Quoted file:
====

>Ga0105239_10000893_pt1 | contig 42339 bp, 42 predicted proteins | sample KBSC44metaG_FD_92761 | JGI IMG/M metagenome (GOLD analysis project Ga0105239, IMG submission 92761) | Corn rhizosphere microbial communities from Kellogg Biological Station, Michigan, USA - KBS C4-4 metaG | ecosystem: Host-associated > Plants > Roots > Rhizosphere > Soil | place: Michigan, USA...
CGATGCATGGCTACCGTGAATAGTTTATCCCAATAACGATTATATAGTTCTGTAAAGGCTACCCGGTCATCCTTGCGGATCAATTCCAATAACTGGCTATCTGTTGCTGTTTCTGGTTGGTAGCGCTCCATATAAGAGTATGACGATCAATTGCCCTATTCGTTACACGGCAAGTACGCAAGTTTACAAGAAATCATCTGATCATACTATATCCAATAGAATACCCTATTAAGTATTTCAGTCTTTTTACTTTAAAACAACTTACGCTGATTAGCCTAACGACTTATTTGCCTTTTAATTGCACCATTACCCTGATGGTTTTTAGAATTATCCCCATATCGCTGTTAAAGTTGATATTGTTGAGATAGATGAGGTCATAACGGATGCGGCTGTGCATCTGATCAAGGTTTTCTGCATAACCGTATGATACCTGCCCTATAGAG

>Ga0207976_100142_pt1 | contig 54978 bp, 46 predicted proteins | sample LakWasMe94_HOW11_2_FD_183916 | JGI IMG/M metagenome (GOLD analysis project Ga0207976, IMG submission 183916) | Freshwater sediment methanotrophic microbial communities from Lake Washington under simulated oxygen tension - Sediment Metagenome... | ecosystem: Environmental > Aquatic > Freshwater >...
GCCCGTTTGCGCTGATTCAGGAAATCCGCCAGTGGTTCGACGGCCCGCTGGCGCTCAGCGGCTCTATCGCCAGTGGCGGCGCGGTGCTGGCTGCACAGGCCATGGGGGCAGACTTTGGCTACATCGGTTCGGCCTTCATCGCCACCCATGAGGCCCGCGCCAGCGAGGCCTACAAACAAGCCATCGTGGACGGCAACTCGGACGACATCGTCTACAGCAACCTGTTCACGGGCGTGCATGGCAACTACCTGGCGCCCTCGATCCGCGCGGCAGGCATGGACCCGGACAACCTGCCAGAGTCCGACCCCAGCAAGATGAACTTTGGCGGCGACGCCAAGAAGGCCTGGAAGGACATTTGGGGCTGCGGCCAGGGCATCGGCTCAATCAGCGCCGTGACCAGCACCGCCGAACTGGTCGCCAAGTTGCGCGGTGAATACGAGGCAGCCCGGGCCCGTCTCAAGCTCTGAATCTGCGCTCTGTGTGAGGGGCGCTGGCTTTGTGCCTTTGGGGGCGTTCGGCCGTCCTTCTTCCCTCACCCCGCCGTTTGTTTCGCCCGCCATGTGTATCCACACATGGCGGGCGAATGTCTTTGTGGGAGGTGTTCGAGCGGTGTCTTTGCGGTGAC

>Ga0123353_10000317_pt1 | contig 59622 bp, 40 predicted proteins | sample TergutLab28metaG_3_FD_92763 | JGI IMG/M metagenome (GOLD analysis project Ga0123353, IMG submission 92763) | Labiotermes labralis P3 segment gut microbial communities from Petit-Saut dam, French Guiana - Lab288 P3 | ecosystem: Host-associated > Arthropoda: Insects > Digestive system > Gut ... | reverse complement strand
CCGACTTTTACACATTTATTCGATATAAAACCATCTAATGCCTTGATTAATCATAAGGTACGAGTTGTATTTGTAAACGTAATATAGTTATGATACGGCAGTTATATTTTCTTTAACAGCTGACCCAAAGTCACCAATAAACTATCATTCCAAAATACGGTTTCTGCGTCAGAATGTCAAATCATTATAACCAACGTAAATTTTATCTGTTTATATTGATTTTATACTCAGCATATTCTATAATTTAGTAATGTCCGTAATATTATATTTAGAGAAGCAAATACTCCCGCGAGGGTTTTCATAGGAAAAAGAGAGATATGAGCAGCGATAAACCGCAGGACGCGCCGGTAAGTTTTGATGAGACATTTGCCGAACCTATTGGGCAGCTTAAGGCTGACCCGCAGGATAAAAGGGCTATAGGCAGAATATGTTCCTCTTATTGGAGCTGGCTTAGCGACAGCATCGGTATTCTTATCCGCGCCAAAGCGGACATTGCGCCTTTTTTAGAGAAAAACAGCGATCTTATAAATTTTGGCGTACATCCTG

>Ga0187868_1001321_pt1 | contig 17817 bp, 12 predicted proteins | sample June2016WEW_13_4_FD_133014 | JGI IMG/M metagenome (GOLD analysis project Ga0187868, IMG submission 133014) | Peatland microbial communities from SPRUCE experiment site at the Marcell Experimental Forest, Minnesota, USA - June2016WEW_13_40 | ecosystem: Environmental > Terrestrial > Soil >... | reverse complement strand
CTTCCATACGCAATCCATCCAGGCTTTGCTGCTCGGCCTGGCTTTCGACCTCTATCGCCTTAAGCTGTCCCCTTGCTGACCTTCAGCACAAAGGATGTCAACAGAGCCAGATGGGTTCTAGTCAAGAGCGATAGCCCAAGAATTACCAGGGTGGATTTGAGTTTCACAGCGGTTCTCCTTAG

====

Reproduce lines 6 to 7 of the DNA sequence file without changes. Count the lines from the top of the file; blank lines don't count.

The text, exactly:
CCGACTTTTACACATTTATTCGATATAAAACCATCTAATGCCTTGATTAATCATAAGGTACGAGTTGTATTTGTAAACGTAATATAGTTATGATACGGCAGTTATATTTTCTTTAACAGCTGACCCAAAGTCACCAATAAACTATCATTCCAAAATACGGTTTCTGCGTCAGAATGTCAAATCATTATAACCAACGTAAATTTTATCTGTTTATATTGATTTTATACTCAGCATATTCTATAATTTAGTAATGTCCGTAATATTATATTTAGAGAAGCAAATACTCCCGCGAGGGTTTTCATAGGAAAAAGAGAGATATGAGCAGCGATAAACCGCAGGACGCGCCGGTAAGTTTTGATGAGACATTTGCCGAACCTATTGGGCAGCTTAAGGCTGACCCGCAGGATAAAAGGGCTATAGGCAGAATATGTTCCTCTTATTGGAGCTGGCTTAGCGACAGCATCGGTATTCTTATCCGCGCCAAAGCGGACATTGCGCCTTTTTTAGAGAAAAACAGCGATCTTATAAATTTTGGCGTACATCCTG

>Ga0187868_1001321_pt1 | contig 17817 bp, 12 predicted proteins | sample June2016WEW_13_4_FD_133014 | JGI IMG/M metagenome (GOLD analysis project Ga0187868, IMG submission 133014) | Peatland microbial communities from SPRUCE experiment site at the Marcell Experimental Forest, Minnesota, USA - June2016WEW_13_40 | ecosystem: Environmental > Terrestrial > Soil >... | reverse complement strand